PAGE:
The proposed projects must be focused on innovative, biospecimen science-relevant technologies and methodologies that improve the quality and utility of biospecimens and/or samples derived from biospecimens for cancer research and/or clinical care. The proposed technology may be targeted for the biospecimen/sample preparation needs of basic, preventative, diagnostic, translational, epidemiological, health disparities, and/or clinical cancer research or for broad potential use in cancer research. In addition, all projects proposed in response to this FOA must involve all of the following general attributes:

--Potential for substantial improvements over conventional approaches and/or adding qualitatively new research capabilities.

--Offers novel capabilities that may be judged by appropriate experts as potentially transformative to research in laboratory and/or clinical settings, and beyond providing incremental improvements to existing capabilities.

--Validation studies should include a rigorous study design with robust statistical methods to verify approach. While quantitative milestones are not required for this solicitation, applicants are encouraged to use quantitative milestones to support the verifiability of the proposed approach.

Responsive technologies include relevant techniques, tools, instrumentation, devices, and associated methods. These technologies must focus on the procurement, preservation and/or preparation of specified molecular and/or cellular targets. Projects in any area of technology development for cancer-related biospecimen science are encouraged provided that the technology proposed meets the requirement for transformative potential. Technologies may target all levels of biospecimen procurement, preservation, and/or preparation for analysis.

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RFA-HL-15-023--Vascular Dysfunction in the Pathogenesis of Severe Malaria (R01)
National Heart, Lung, and Blood Institute/NIH/DHHS

LOI due on January 13, 2015 (optional)
Full submission due February 13, 2015

SYNOPSIS: 

National Heart, Lung, and Blood Institute (NHLBI) invites applications that propose collaborative studies to address the role of vascular activation and dysfunction in the pathogenesis of severe malaria. Multidisciplinary teams of investigators are needed to identify pathways and regulatory mechanisms by which vascular factors contribute to the complex etiology of severe malaria. This FOA will use the NIH Research Project (R01) award mechanism.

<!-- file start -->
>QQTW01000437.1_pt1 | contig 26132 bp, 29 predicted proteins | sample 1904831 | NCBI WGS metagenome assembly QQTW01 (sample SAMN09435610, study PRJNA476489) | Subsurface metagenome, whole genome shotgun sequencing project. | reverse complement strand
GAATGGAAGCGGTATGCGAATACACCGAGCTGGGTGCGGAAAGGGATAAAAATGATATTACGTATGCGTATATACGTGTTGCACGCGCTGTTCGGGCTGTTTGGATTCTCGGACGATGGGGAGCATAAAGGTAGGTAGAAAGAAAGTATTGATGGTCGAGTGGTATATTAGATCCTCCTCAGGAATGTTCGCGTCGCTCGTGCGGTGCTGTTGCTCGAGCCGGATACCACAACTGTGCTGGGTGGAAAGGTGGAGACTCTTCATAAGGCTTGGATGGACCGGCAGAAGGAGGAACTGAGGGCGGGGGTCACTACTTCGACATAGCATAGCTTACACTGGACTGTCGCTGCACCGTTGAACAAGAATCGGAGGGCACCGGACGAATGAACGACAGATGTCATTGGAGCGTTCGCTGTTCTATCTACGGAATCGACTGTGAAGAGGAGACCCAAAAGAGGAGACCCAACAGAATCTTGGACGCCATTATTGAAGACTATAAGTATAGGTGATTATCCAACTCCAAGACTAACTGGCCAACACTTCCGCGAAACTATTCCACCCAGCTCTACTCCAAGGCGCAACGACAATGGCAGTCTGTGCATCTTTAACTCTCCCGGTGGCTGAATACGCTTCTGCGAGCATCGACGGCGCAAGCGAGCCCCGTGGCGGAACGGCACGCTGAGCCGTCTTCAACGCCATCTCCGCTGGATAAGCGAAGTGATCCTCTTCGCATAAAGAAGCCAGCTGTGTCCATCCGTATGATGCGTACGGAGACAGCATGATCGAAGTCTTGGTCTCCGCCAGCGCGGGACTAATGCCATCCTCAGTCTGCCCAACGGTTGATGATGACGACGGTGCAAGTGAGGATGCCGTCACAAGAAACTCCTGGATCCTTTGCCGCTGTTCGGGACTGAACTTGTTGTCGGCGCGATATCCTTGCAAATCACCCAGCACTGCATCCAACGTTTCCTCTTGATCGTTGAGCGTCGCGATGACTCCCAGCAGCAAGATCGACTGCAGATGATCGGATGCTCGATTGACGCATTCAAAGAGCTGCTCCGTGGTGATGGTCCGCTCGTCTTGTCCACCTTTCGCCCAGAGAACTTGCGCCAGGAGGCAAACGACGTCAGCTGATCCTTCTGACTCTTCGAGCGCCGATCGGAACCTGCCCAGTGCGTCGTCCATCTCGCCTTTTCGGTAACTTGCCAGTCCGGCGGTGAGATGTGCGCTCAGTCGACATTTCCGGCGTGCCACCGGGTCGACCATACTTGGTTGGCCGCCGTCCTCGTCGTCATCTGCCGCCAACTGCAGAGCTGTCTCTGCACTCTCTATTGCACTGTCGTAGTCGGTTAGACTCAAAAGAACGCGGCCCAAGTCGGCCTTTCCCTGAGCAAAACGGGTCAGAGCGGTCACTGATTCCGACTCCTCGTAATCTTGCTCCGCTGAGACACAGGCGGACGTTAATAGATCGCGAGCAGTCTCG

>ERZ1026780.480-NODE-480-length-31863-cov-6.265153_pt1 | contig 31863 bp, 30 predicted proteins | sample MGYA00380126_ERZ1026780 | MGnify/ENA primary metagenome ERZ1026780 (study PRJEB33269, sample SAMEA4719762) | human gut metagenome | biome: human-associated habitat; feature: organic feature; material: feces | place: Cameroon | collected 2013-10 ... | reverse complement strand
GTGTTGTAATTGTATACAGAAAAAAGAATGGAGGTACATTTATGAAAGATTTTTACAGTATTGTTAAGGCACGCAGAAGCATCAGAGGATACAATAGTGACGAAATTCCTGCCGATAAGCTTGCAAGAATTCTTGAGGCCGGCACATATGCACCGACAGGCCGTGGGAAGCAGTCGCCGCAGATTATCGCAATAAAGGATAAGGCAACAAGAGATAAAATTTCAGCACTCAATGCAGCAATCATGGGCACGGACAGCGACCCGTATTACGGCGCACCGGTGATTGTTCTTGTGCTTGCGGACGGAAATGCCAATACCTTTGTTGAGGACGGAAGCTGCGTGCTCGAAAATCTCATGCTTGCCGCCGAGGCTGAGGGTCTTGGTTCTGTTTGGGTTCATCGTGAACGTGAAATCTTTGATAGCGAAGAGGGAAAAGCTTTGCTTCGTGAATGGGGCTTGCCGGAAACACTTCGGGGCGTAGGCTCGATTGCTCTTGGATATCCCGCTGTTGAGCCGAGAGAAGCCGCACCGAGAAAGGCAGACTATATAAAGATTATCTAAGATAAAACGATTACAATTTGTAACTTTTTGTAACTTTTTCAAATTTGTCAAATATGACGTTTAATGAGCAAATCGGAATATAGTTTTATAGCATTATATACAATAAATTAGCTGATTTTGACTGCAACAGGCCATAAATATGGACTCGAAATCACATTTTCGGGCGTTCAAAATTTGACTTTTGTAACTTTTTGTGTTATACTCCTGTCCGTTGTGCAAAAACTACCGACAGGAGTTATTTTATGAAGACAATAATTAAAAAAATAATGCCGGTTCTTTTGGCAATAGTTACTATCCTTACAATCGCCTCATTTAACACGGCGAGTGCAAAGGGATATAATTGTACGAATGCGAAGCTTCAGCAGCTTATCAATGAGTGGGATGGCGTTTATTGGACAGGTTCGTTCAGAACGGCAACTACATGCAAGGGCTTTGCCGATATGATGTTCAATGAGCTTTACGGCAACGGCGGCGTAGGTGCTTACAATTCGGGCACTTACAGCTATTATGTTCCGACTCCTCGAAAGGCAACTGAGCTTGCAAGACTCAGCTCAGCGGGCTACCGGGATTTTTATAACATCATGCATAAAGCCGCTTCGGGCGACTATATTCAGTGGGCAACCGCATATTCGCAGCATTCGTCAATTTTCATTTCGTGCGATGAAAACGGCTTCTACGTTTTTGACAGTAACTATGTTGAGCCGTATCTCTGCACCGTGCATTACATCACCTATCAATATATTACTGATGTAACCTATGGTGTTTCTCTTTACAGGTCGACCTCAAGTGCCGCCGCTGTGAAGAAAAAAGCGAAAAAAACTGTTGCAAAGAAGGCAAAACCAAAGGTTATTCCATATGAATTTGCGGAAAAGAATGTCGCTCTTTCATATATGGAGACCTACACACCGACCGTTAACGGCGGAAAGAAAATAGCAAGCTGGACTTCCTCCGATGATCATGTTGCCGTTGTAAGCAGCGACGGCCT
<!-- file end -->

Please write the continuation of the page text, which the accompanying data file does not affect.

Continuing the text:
PROGRAM OBJECTIVES:

This Funding Opportunity Announcement (FOA) encourages grant applications for research that will lead to a better understanding of mechanisms underlying vascular activation and dysfunction in severe malaria. Currently, there is a significant gap in our understanding of the interactions between the malaria parasite and host at the blood/vessel interface. This relationship profoundly impacts the hemostatic and inflammatory responses that are associated with increased morbidity and mortality in severe malaria. Collaborative studies that involve a team effort of malaria investigators and researchers from vascular biology, immunology, hematology, neurobiology/neuroimaging, thrombosis, inflammation, coagulation, systems biology, genetics and epigenetics fields are needed to identify new pathways and regulatory mechanisms underlying vascular activation and dysfunction in severe malaria, which will lead to the identification of new targets and, ultimately, to the development of innovative anti-malarial therapeutics.

This FOA is designed to stimulate multidisciplinary and new collaborations to address unresolved issues in malaria pathogenesis relating to vascular dysfunction and coagulation. Thus, collaboration of malaria researchers or clinicians with investigators in vascular biology, immunology, hematology, neurobiology/neuroimaging, thrombosis, inflammation, coagulation, systems biology, genetics and epigenetics is required (as part of a multiple PD/PI application) to meet the objectives of this FOA. A further objective is to encourage investigators outside the traditional malaria field to begin to work on malaria. This FOA encourages collaborations among malaria researchers and experts in vascular biology, immunology, hematology, neurobiology/neuroimaging, thrombosis, inflammation, coagulation, systems biology, genetics and epigenetics. Intervention studies in human or animal models are permitted. Applicants are encouraged to leverage existing resources via collaborations with investigators from the NIAID's International Centers of Excellence for Malaria Research.